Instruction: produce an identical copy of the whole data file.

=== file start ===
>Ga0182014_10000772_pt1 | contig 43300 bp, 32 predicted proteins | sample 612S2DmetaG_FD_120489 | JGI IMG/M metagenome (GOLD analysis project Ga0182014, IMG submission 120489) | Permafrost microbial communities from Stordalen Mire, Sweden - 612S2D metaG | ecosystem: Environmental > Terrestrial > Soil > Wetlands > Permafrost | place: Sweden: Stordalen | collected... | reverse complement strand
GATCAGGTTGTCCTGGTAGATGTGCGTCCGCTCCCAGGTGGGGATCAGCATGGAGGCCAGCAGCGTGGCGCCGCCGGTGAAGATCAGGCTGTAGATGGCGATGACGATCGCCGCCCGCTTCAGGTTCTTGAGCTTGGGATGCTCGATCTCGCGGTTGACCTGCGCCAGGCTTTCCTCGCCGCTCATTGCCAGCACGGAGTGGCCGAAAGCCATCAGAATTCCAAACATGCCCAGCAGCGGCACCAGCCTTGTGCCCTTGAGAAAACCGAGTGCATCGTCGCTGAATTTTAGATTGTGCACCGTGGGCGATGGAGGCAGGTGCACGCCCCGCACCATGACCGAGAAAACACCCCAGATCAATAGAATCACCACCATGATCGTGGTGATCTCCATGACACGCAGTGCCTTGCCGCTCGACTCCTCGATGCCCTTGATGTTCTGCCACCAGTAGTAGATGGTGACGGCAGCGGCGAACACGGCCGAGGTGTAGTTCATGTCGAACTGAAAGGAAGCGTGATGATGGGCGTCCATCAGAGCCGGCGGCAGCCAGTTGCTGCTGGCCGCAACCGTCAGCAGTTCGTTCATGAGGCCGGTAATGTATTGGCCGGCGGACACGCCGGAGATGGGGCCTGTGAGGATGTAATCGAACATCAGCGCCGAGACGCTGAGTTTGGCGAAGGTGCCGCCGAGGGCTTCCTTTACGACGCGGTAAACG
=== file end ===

>Ga0182014_10000772_pt1 | contig 43300 bp, 32 predicted proteins | sample 612S2DmetaG_FD_120489 | JGI IMG/M metagenome (GOLD analysis project Ga0182014, IMG submission 120489) | Permafrost microbial communities from Stordalen Mire, Sweden - 612S2D metaG | ecosystem: Environmental > Terrestrial > Soil > Wetlands > Permafrost | place: Sweden: Stordalen | collected... | reverse complement strand
GATCAGGTTGTCCTGGTAGATGTGCGTCCGCTCCCAGGTGGGGATCAGCATGGAGGCCAGCAGCGTGGCGCCGCCGGTGAAGATCAGGCTGTAGATGGCGATGACGATCGCCGCCCGCTTCAGGTTCTTGAGCTTGGGATGCTCGATCTCGCGGTTGACCTGCGCCAGGCTTTCCTCGCCGCTCATTGCCAGCACGGAGTGGCCGAAAGCCATCAGAATTCCAAACATGCCCAGCAGCGGCACCAGCCTTGTGCCCTTGAGAAAACCGAGTGCATCGTCGCTGAATTTTAGATTGTGCACCGTGGGCGATGGAGGCAGGTGCACGCCCCGCACCATGACCGAGAAAACACCCCAGATCAATAGAATCACCACCATGATCGTGGTGATCTCCATGACACGCAGTGCCTTGCCGCTCGACTCCTCGATGCCCTTGATGTTCTGCCACCAGTAGTAGATGGTGACGGCAGCGGCGAACACGGCCGAGGTGTAGTTCATGTCGAACTGAAAGGAAGCGTGATGATGGGCGTCCATCAGAGCCGGCGGCAGCCAGTTGCTGCTGGCCGCAACCGTCAGCAGTTCGTTCATGAGGCCGGTAATGTATTGGCCGGCGGACACGCCGGAGATGGGGCCTGTGAGGATGTAATCGAACATCAGCGCCGAGACGCTGAGTTTGGCGAAGGTGCCGCCGAGGGCTTCCTTTACGACGCGGTAAACG